“He invited me to dinner that night with his family, and I ended up going back to his house in Oklahoma after the tournament. I’ve stayed with them for the past year and a half whenever I’ve been in America,” he continued. “If I hadn’t run into Fred, I’m positive that I would have gone home to Australia by now. I didn’t know what I was doing, where I was going, where to stay, or anything. I was very fortunate to run into someone like Fred and his family.”
The Open Experience
In 2012, Jocumsen had impressive finishes in both the Bassmaster Central and Northern Opens. Out of the six tournaments, he notched five top 35 finishes including three finishes inside the top 15.
A 98th place finish on the Detroit River dashed his hopes of qualifying for the 2013 Elite Series through the Northern Opens, but he entered the final Central Open of 2012 with a legitimate chance of earning an Elite Series invite after finishing in 15th place at the first Central Open on Lake Lewisville and 21st place at the second Central Open on Table Rock Lake.
Jocumsen finished in 31st place at the Final Central Open of the 2012 Season on Oklahoma’s Ft. Gibson Lake, and ended the year in 9th place in the Central Open point standings. While it wasn’t high enough to earn an automatic invitation to the 2013 Elite Series, there was an outside chance that he would still garner an invitation to fish the Elite Series depending on how far B.A.S.S. decided to go down the list and what the anglers ahead of him decided to do.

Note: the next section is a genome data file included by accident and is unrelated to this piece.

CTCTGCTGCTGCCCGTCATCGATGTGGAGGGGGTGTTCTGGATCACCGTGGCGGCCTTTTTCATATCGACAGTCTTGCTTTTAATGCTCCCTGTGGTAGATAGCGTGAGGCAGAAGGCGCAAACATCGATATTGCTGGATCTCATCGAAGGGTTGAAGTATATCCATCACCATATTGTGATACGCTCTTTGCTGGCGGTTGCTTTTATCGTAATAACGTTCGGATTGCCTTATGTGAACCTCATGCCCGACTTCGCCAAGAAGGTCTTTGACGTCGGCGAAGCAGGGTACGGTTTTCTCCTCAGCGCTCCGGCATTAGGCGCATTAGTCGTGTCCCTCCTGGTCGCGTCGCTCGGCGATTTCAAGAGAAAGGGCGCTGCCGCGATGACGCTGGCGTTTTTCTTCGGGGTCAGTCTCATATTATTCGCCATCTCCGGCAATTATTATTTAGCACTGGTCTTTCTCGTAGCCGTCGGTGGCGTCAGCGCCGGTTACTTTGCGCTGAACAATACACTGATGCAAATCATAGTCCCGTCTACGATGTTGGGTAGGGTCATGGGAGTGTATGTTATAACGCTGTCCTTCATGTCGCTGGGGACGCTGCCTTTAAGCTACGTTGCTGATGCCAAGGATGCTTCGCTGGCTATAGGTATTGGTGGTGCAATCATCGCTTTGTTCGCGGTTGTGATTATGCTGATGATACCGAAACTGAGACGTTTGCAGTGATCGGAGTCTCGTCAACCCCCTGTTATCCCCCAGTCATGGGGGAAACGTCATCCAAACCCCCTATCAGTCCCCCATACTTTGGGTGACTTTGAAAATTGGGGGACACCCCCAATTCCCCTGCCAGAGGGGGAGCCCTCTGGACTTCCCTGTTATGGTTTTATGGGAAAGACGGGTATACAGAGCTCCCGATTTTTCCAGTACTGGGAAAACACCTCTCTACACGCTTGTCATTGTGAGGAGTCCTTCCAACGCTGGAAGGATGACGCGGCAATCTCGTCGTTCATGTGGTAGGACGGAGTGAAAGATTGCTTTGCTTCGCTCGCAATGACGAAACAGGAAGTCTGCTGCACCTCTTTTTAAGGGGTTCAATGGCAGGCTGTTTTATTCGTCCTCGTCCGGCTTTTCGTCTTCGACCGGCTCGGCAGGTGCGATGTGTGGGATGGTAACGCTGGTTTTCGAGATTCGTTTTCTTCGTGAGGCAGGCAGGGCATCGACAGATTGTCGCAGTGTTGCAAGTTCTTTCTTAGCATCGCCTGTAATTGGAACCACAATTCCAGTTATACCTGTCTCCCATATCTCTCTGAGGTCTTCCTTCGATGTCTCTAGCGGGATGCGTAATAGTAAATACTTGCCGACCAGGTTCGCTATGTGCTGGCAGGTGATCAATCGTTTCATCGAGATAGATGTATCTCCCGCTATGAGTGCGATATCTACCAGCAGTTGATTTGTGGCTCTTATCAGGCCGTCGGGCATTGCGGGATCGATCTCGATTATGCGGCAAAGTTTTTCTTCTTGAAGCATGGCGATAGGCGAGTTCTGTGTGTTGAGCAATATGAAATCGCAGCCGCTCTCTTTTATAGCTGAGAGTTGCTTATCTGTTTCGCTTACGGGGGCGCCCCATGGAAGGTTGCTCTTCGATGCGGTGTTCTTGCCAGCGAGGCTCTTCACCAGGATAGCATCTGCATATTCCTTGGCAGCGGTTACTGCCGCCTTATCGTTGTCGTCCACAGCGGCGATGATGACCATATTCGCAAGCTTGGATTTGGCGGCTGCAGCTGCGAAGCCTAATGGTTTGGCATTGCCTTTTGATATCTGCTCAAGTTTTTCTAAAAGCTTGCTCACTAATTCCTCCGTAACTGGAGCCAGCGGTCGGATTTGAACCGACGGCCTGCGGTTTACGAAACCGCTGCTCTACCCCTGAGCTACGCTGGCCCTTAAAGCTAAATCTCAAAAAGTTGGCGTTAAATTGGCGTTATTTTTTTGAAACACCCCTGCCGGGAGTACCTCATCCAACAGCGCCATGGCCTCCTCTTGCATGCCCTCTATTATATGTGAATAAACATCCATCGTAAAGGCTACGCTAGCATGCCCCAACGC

The Waiting Game
“It was really tough on me,” said Jocumsen in regards to waiting to hear if he had made the Elite Series. “Nobody could tell me anything and I couldn’t find out any information. It looked like I was going to make it (the Elite Series), so when I went back to Australia at the end of the year I basically started planning like I had qualified.
“By the time December rolled around, I had sponsors lined up but I still didn’t know if I would be fishing the Elite Series,” he continued. “I really tried to stay positive, but one day I pulled up Bassmaster.com and there was an announcement that the field was set for the 2013 Elite Series season. I was pretty crushed.” As it turned out, Jocumsen finished just two points shy of qualifying for the Elite Series.